Did You Know?
100 trees remove five tonnes of carbon dioxide from the atmosphere and about 454 kilograms of air pollutants per year.
Beyond Beehive Burners – Cleaner Air, Cleaner Industry
Williams Lake once had nine beehive burners, developed at a time when there were few
alternative uses for wood waste. Today, consistent with this Air Action Plan, the beehive
burners have been eliminated. The community’s wood waste goes to a high-efficiency
plant where it’s used to generate electricity, and local air quality has shown a steady
improvement since the 1990s.
Action #20: Promote better burning techniques in the forest industry. In B.C.’s rural
areas, where traffic is lighter, smoke generated by forest companies burning off their excess
wood waste can be a key contributor to local air pollution.
To minimize pollutants from industry operations, the B.C. government is developing a
cost-shared incentive program that supports the industry to develop new and innovative
burning methods, including pilot projects for the use of sophisticated smoke and venting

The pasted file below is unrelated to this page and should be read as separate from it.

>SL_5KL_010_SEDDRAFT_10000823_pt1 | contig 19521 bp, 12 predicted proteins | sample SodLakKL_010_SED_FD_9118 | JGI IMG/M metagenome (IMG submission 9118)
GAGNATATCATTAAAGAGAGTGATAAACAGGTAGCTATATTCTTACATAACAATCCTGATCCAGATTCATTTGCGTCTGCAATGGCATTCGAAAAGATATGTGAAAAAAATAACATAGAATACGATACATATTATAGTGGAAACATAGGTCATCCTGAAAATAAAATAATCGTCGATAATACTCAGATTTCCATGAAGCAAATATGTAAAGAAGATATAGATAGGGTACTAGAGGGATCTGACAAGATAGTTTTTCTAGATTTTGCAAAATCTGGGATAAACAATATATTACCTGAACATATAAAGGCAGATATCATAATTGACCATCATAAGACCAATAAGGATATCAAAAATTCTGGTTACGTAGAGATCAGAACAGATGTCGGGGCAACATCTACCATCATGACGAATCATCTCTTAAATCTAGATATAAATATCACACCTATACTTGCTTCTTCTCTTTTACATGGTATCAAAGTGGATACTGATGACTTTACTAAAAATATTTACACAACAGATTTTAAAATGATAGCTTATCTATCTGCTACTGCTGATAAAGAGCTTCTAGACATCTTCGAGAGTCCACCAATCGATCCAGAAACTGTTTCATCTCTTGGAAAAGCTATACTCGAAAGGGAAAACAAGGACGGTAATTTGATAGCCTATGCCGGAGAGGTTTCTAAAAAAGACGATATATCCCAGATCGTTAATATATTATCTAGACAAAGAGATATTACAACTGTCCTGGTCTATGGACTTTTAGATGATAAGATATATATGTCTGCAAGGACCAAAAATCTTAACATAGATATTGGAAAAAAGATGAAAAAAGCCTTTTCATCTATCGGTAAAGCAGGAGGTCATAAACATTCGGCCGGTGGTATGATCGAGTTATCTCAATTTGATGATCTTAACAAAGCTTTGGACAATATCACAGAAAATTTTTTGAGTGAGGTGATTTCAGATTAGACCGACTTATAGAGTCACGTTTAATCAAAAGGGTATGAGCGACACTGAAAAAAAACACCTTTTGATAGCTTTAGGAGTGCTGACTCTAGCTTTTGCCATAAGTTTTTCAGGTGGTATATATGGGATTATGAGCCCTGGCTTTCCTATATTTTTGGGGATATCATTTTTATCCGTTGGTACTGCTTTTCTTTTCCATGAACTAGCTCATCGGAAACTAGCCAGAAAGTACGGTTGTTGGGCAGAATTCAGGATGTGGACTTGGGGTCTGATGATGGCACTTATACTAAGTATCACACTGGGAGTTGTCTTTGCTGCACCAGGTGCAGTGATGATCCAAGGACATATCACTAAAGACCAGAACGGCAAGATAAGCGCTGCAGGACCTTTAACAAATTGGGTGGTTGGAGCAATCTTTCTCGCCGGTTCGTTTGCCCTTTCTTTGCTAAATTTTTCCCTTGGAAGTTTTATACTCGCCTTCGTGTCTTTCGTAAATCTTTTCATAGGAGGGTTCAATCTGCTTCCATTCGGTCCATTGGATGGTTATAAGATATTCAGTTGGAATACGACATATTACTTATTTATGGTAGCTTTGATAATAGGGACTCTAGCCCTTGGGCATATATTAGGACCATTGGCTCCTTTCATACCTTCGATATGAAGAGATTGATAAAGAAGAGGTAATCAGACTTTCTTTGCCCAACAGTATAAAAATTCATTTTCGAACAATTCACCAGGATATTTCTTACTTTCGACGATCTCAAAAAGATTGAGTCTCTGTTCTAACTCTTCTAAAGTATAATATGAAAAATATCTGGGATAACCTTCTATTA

tools, alternative burning practices, and the implementation of emerging technologies to
reduce harmful emissions. Cost-sharing will help ensure that government and industry
share in air quality stewardship in B.C.
Action #21: Turn more wood waste into energy. B.C. is the #1 producer of biomass
energy in Canada. In 2005 alone, B.C.’s forest industries generated the equivalent of
$150 million worth of electricity and roughly $1.5 billion in the form of heat energy - just by
burning waste wood. In early 2008, the government released the BC Bioenergy Strategy, which
will build on these successes and establish B.C. as a world leader in bioenergy development.
The BC Bioenergy Strategy will promote new sources of sustainable and renewable energy
and take advantage of the large quantities of beetle-killed timber now being harvested in the
Interior, as well as of biomass diverted from closing beehive burners, agricultural biomass and
future bioenergy technologies. It supports both the B.C. Energy Plan and this Air Action Plan by
contributing to B.C.’s electricity self-sufficiency, providing more alternatives to fossil fuels and helping reduce greenhouse gas emissions and other harmful air pollutants.